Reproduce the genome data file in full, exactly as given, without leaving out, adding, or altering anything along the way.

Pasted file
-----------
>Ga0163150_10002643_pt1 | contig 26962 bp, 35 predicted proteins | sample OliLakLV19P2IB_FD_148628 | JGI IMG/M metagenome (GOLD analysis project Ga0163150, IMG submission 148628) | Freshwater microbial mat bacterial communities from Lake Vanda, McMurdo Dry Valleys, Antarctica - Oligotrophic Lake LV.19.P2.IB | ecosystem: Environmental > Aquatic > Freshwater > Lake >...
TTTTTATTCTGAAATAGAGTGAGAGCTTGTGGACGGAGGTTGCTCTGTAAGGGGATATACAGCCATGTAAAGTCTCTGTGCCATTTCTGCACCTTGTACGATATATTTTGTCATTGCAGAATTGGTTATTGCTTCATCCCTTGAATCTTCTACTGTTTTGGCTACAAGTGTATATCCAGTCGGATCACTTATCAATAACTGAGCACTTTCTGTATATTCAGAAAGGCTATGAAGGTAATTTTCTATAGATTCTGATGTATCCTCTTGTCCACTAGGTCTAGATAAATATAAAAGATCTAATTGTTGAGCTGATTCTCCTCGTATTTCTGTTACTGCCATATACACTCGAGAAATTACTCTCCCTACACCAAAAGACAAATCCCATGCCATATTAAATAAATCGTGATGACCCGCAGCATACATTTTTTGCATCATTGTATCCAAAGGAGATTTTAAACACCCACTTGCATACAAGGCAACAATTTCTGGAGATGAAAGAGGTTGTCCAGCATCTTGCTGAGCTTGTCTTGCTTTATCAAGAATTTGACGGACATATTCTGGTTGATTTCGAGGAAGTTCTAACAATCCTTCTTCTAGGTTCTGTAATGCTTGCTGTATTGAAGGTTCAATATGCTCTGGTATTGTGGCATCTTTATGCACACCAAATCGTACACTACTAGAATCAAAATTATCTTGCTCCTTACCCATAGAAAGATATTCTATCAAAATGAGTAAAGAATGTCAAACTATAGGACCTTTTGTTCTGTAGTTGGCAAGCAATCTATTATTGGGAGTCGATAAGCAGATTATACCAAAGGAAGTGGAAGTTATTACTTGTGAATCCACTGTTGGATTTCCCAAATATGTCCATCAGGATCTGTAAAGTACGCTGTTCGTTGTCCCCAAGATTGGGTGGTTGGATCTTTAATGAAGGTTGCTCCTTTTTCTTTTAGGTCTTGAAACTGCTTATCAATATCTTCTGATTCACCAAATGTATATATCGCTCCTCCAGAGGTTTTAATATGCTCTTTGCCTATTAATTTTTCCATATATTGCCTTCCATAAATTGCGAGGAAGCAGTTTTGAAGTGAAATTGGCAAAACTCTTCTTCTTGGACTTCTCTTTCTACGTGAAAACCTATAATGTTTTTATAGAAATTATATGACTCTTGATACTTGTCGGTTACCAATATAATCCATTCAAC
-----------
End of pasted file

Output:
>Ga0163150_10002643_pt1 | contig 26962 bp, 35 predicted proteins | sample OliLakLV19P2IB_FD_148628 | JGI IMG/M metagenome (GOLD analysis project Ga0163150, IMG submission 148628) | Freshwater microbial mat bacterial communities from Lake Vanda, McMurdo Dry Valleys, Antarctica - Oligotrophic Lake LV.19.P2.IB | ecosystem: Environmental > Aquatic > Freshwater > Lake >...
TTTTTATTCTGAAATAGAGTGAGAGCTTGTGGACGGAGGTTGCTCTGTAAGGGGATATACAGCCATGTAAAGTCTCTGTGCCATTTCTGCACCTTGTACGATATATTTTGTCATTGCAGAATTGGTTATTGCTTCATCCCTTGAATCTTCTACTGTTTTGGCTACAAGTGTATATCCAGTCGGATCACTTATCAATAACTGAGCACTTTCTGTATATTCAGAAAGGCTATGAAGGTAATTTTCTATAGATTCTGATGTATCCTCTTGTCCACTAGGTCTAGATAAATATAAAAGATCTAATTGTTGAGCTGATTCTCCTCGTATTTCTGTTACTGCCATATACACTCGAGAAATTACTCTCCCTACACCAAAAGACAAATCCCATGCCATATTAAATAAATCGTGATGACCCGCAGCATACATTTTTTGCATCATTGTATCCAAAGGAGATTTTAAACACCCACTTGCATACAAGGCAACAATTTCTGGAGATGAAAGAGGTTGTCCAGCATCTTGCTGAGCTTGTCTTGCTTTATCAAGAATTTGACGGACATATTCTGGTTGATTTCGAGGAAGTTCTAACAATCCTTCTTCTAGGTTCTGTAATGCTTGCTGTATTGAAGGTTCAATATGCTCTGGTATTGTGGCATCTTTATGCACACCAAATCGTACACTACTAGAATCAAAATTATCTTGCTCCTTACCCATAGAAAGATATTCTATCAAAATGAGTAAAGAATGTCAAACTATAGGACCTTTTGTTCTGTAGTTGGCAAGCAATCTATTATTGGGAGTCGATAAGCAGATTATACCAAAGGAAGTGGAAGTTATTACTTGTGAATCCACTGTTGGATTTCCCAAATATGTCCATCAGGATCTGTAAAGTACGCTGTTCGTTGTCCCCAAGATTGGGTGGTTGGATCTTTAATGAAGGTTGCTCCTTTTTCTTTTAGGTCTTGAAACTGCTTATCAATATCTTCTGATTCACCAAATGTATATATCGCTCCTCCAGAGGTTTTAATATGCTCTTTGCCTATTAATTTTTCCATATATTGCCTTCCATAAATTGCGAGGAAGCAGTTTTGAAGTGAAATTGGCAAAACTCTTCTTCTTGGACTTCTCTTTCTACGTGAAAACCTATAATGTTTTTATAGAAATTATATGACTCTTGATACTTGTCGGTTACCAATATAATCCATTCAAC